Am I doomed to be only want, only need? Will I never acquire excess?

I remember 
when you asked the Samaritan woman for water.
She tried to remind you that you had nothing to draw water with. You replied,
Everyone who drinks of this water will thirst again;
but whoever drinks of the water that I will give him
shall never thirst; but the water that I will give him
will become to him a well of water springing up 
to eternal life. John 4:13-14

You spoke again of this water;
If anyone is thirsty, 
let him come to me 
and drink. He who 
believes in me, 
as the Scripture 
said, From his 
innermost being 
will flow rivers 
of living water.  John 7:37-38

This living water -- I remember where it dwells, for the prophet Ezekiel was brought a vision of the Temple of the Lord:
The he brought me back to the door of the house; 
and behold, water was flowing from under the threshold
of the house toward the east...When the man went out 
toward the east with a line in his hand, he measured
a thousand cubits, and he led me through the water,
water reaching the ankles. Again he measured a 
thousand and led me through the water, water reaching
the loins. Again he measured a thousand; and it was a 
river that I could not ford, for the water had risen,
enough water to swim in, a river that could not be forded... 
Then he said to me, 
"These waters go out 
toward the eastern region 
and go down into the Arabah; 
then they go toward the sea, 
being made to flow 
into the sea, and the 
waters of the sea 
become fresh. It will 
come about that every living creature which swarms in every place where the river goes, will live... so everything will live where the river goes... By the river on its bank, on one side and on the other, will grow all kinds of trees for food. Their leaves will not whither and their fruit will not fail. They will bear every month because their water flows from the sanctuary, and their fruit will be for food and their leaves for healing." Ezekiel 47:1-12

The living water is the excess, from which all things grow.

But still I wondered from whence this water began. 

And then I saw that that which brings excess, the living water, was there in the beginning with man;
Then the LORD God formed 
man of dust from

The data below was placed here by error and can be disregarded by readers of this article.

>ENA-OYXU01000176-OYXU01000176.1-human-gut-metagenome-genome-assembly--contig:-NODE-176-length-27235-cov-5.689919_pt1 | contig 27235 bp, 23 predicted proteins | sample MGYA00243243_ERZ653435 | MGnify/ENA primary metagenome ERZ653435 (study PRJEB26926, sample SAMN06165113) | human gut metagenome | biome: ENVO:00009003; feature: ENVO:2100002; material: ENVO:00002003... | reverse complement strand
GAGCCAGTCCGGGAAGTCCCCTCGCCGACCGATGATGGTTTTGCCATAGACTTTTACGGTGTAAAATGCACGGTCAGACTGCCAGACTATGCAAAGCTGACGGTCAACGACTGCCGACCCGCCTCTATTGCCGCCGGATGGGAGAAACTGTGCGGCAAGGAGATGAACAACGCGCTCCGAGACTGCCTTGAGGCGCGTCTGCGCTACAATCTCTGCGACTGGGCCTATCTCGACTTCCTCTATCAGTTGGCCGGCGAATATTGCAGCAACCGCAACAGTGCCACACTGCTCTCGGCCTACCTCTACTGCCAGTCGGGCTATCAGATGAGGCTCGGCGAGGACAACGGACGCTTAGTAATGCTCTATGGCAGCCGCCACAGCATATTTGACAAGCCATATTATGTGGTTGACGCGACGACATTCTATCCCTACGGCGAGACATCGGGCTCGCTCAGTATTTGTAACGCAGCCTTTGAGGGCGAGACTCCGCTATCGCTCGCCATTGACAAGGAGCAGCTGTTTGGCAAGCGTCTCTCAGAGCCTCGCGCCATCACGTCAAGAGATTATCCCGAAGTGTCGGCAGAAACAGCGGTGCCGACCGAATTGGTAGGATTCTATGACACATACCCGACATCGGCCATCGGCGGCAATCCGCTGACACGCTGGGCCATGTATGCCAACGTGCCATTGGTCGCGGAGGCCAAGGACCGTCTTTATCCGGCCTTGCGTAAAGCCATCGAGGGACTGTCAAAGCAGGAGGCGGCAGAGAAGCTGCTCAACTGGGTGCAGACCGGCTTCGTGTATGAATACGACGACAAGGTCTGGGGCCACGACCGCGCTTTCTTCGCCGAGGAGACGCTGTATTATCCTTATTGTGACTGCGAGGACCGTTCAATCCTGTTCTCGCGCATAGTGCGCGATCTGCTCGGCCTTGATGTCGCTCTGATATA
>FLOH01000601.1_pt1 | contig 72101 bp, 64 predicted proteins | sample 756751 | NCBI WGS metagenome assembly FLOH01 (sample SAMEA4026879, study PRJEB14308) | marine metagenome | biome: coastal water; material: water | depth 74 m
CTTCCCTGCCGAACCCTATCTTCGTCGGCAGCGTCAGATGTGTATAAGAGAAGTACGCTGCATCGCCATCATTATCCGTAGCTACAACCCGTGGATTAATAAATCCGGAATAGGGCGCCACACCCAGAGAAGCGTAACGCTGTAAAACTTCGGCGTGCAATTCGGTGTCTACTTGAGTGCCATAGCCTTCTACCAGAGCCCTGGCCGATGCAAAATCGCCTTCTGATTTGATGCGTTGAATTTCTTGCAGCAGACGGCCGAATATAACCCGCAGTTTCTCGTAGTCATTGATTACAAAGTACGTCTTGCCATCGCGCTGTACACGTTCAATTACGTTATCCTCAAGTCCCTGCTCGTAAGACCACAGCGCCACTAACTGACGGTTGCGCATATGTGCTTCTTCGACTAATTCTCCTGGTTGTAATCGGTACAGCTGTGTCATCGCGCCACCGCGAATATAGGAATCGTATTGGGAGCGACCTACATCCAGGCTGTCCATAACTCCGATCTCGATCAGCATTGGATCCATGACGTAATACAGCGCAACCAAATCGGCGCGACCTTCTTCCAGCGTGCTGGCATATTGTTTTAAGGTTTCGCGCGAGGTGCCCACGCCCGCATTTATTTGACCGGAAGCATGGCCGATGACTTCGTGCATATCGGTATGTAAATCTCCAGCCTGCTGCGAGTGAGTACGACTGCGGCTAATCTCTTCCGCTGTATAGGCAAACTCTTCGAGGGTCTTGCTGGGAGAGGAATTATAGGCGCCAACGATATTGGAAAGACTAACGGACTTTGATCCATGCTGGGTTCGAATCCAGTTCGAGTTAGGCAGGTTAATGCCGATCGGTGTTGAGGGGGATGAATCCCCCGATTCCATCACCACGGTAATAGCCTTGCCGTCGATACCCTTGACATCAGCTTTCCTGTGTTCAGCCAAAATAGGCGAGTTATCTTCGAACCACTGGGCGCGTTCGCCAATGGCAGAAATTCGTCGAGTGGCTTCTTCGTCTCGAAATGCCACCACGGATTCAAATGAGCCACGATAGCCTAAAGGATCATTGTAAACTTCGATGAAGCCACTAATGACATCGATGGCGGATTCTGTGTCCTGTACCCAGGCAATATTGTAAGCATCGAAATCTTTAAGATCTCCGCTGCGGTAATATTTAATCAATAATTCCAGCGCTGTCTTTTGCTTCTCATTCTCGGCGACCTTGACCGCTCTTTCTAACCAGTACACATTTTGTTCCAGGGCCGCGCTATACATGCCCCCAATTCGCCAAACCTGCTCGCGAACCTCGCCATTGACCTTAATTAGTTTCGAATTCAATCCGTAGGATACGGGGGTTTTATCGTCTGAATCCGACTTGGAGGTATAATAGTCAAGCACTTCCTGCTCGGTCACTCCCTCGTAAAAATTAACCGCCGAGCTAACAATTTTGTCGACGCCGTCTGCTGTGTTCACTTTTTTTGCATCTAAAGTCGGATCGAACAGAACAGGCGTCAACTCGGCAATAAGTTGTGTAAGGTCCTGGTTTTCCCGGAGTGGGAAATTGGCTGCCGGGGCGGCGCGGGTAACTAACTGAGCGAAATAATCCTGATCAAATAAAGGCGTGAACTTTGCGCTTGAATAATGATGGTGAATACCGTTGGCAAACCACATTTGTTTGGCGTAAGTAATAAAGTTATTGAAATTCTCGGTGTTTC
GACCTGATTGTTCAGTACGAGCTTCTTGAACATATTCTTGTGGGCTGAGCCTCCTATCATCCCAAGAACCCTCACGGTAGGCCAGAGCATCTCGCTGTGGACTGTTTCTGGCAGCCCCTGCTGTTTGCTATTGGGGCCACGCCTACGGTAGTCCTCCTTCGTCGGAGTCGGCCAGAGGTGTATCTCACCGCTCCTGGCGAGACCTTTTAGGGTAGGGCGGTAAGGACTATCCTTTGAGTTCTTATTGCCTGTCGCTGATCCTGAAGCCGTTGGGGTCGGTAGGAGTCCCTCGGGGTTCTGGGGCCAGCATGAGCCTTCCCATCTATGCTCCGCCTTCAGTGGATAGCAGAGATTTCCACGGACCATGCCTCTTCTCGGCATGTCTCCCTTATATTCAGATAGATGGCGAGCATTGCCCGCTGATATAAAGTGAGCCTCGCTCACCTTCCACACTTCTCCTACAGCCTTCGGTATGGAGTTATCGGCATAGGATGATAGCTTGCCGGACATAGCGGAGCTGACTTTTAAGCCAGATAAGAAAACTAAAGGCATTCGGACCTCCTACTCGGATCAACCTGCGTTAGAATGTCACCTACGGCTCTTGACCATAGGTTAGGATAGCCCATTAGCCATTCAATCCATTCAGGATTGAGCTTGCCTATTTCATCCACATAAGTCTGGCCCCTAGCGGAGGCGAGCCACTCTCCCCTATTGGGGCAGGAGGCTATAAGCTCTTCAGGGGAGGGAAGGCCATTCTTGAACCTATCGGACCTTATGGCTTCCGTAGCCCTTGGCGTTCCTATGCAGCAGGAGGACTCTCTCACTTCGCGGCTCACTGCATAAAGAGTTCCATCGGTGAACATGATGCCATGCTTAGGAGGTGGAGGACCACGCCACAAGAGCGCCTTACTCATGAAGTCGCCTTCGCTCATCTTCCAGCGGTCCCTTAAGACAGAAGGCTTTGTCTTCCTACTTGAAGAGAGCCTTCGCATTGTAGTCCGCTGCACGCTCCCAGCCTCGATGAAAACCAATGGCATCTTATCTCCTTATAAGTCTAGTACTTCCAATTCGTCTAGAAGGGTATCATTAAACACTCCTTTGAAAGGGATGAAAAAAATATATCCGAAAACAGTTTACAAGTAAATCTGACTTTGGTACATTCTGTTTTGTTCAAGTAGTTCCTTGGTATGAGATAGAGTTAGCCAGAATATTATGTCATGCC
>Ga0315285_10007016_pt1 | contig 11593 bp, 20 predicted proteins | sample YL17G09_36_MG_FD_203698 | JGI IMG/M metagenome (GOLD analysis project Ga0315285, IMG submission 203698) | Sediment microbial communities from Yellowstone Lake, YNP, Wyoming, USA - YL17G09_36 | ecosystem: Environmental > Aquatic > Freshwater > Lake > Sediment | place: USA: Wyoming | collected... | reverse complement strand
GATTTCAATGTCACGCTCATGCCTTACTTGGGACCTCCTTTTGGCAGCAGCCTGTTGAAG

the ground, and breathed 
into his nostrils 
the breath of life;
and man became 
a living being. 
The LORD God planted a garden towards the east, in Eden; and there He placed the man whom He had formed. Out of the ground the LORD God caused to grow every tree that is pleasing to the sight and good for food; the tree of life also in the midst of the garden, and the tree of the knowledge of good and evil. Now a river flowed out of Eden to water the garden... Genesis 2:7-10

From the beginning you gave us access to the excess. It is not alone riches, beauty, good works, knowledge or even passion that excess can be found. Rather, from excess flows all these things. 

And so,
Give the excess.
It is the only thing left to give.

Sunday, January 23, 2011

Let's Talk About Horror, Baby!

Effective Horror must always start like this: 'What if God...?' At least, for the Christian like myself, I can't imagine a scenario that could creep under my skin through my veins and snap my fear-strings quite as effectively as that of the 'God isn't what you think He is' genre.

During the climax of the 1978 Donald Sutherland (and Jeff Goldblum! Hooray!!) remake of Invasion of the Body Snatchers, Sutherland looks out at his last great hope, a cargo boat leaving the city, only to find that the insolent aliens have already conquered the seas. His only reply can be, Oh God, Oh God! Yes. This is the appropriate answer. Such a thing to happen as a universal alien occupation of our planet pretty much defies the Biblical narrative that we faithfully adhere to. So, Body Snatchers becomes a particularly effective horror film when it causes me to imagine, 'What if God didn't care for us, or isn't watching, or isn't real?' Any slasher can come along, sodomize my wife, rip out my testicles, and slaughter my children. That doesn't by necessity breakdown my worldview. My hope. My reason for living. But those body duplicating aliens sure would.